Temporal Distortion: An Amazing Time-lapse Video of the Night Sky

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An Amazing Time-lapse Video of the Night Sky

What you see is real, but you can’t see it this way with the naked eye. It is the result of 20-30 second exposures, edited together over many hours to produce the timelapse. This allows you to see the Milky Way, Aurora and other Phenonmena, in a way you wouldn’t normally see them.

In the opening “Dakotalapse” title shot, you see bands of red and green moving across the sky. After asking several Astronomers, they are possible noctilucent clouds, airglow or faint Aurora. I never got a definite answer to what it is. You can also see the red and green bands in other shots.

At : 53 and 2:17 seconds into the video you see a Meteor with a Persistent Train. Which is ionizing gases, which lasted over a half hour in the cameras frame.

There is a second Meteor with a much shorter persistent train at 2:51 in the video. This one wasn’t backlit by the moon like the first, and moves out of the frame quickly.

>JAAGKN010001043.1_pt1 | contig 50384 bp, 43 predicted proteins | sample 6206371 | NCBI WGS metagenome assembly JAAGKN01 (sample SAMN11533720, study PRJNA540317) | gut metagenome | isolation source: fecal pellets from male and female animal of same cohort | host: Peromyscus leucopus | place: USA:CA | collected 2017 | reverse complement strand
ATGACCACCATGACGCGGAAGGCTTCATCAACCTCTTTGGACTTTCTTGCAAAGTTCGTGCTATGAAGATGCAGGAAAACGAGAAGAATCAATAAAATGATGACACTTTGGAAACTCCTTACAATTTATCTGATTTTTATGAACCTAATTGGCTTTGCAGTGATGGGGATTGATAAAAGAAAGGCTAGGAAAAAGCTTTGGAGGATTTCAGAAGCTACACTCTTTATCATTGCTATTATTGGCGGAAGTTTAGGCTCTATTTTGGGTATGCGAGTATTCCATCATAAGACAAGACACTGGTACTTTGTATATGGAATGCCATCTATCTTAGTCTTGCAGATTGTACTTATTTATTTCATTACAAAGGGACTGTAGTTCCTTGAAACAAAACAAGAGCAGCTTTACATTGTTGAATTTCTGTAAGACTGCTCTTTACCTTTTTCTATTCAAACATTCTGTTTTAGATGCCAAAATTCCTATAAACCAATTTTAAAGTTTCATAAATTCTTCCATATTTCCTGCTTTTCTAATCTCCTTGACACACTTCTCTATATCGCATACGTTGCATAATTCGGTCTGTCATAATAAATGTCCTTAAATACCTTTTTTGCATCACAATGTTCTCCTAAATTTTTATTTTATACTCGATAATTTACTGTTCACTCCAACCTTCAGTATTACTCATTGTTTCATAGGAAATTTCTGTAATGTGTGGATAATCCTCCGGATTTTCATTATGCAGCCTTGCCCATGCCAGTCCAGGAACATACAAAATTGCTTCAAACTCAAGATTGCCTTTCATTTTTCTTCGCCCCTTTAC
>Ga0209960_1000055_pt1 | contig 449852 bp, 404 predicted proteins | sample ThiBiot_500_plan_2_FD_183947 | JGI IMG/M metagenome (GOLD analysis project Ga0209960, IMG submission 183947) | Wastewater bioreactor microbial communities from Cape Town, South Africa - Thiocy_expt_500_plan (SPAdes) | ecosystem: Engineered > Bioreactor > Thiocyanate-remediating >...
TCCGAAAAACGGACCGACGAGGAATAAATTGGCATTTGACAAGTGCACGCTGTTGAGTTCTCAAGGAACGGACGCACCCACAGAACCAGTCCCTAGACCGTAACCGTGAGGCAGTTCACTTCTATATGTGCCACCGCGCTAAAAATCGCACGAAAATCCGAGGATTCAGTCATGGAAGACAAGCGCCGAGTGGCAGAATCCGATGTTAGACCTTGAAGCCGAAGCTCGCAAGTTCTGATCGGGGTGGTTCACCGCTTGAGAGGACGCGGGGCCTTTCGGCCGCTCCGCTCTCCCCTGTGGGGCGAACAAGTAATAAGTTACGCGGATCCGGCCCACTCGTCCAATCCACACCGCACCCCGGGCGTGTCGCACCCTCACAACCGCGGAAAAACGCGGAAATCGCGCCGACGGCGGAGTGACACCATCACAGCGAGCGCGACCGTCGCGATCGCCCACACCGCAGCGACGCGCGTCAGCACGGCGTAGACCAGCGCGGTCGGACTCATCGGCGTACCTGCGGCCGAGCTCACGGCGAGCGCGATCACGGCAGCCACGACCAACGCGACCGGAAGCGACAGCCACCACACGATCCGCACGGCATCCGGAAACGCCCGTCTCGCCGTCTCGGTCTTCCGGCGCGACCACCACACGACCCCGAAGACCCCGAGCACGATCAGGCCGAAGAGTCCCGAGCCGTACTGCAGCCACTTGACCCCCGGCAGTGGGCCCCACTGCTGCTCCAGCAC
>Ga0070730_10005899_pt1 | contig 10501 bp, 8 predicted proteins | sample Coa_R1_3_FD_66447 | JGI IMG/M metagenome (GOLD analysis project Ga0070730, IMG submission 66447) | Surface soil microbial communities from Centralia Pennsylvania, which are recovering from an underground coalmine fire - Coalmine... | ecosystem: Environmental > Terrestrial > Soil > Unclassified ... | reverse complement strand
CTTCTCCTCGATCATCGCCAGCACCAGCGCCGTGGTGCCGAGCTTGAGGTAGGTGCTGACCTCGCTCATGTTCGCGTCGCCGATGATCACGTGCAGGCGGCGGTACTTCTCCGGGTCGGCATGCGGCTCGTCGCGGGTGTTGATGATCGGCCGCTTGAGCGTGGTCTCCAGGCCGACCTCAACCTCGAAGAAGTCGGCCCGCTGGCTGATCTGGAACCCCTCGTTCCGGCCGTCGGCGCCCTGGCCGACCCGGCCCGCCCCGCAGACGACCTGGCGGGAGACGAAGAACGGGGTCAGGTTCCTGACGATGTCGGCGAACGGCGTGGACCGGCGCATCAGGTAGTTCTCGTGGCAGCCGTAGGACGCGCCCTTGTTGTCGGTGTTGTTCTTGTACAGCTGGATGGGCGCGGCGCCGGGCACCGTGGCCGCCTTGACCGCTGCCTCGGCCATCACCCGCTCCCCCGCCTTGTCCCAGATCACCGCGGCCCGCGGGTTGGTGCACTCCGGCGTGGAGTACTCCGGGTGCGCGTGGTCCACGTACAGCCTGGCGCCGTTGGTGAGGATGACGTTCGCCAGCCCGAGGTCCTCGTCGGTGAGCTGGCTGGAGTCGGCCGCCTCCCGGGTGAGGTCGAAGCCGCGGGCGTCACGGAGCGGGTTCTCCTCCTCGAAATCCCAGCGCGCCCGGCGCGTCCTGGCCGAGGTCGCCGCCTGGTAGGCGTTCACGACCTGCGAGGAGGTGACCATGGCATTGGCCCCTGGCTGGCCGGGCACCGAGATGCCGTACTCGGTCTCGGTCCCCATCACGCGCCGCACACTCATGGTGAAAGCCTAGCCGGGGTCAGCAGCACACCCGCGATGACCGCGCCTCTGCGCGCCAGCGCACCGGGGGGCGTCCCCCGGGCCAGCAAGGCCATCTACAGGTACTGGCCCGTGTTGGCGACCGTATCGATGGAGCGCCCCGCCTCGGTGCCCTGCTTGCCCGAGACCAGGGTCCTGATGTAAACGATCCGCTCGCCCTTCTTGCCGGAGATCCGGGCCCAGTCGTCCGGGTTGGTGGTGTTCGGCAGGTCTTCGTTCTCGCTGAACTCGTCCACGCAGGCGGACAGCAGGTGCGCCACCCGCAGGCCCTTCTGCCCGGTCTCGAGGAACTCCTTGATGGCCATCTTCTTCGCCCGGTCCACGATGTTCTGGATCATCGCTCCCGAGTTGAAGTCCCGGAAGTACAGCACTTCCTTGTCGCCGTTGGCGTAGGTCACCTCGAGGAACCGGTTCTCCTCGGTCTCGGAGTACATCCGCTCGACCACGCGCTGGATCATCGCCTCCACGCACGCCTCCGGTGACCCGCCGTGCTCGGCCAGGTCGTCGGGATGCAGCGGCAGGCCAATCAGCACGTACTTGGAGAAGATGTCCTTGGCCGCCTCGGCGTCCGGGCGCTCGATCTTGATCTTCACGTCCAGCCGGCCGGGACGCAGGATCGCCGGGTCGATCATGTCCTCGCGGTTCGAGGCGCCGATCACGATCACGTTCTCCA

The Aurora were shot in central South Dakota in September 2011 and near Madison, Wisconsin on October 25, 2011.

Watch for two Deer at 1:27

Most of the video was shot near the White River in central South Dakota during September and October 2011, there are other shots from Arches National Park in Utah, and Canyon of the Ancients area of Colorado during June 2011.

During the month of May, 2011 I shot Milky Way timelapse in central South Dakota, when I had the time, and the weather cooperated. The biggest challenge was cloudy nights and the wind. There were very few nights, when I could shoot, that were perfectly clear, and often the wind was blowing 25mph +.

Source and author:  (youtube) sky

 

2 responses to “Temporal Distortion: An Amazing Time-lapse Video of the Night Sky

  1. Splendid, it should be broadcasted by National Geographic. Great work!
    And the music is part of the image. My congratulations.

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  2. Totally awesome. This is first class, breathtaking to watch. Sometimes we forget there are so many stars…

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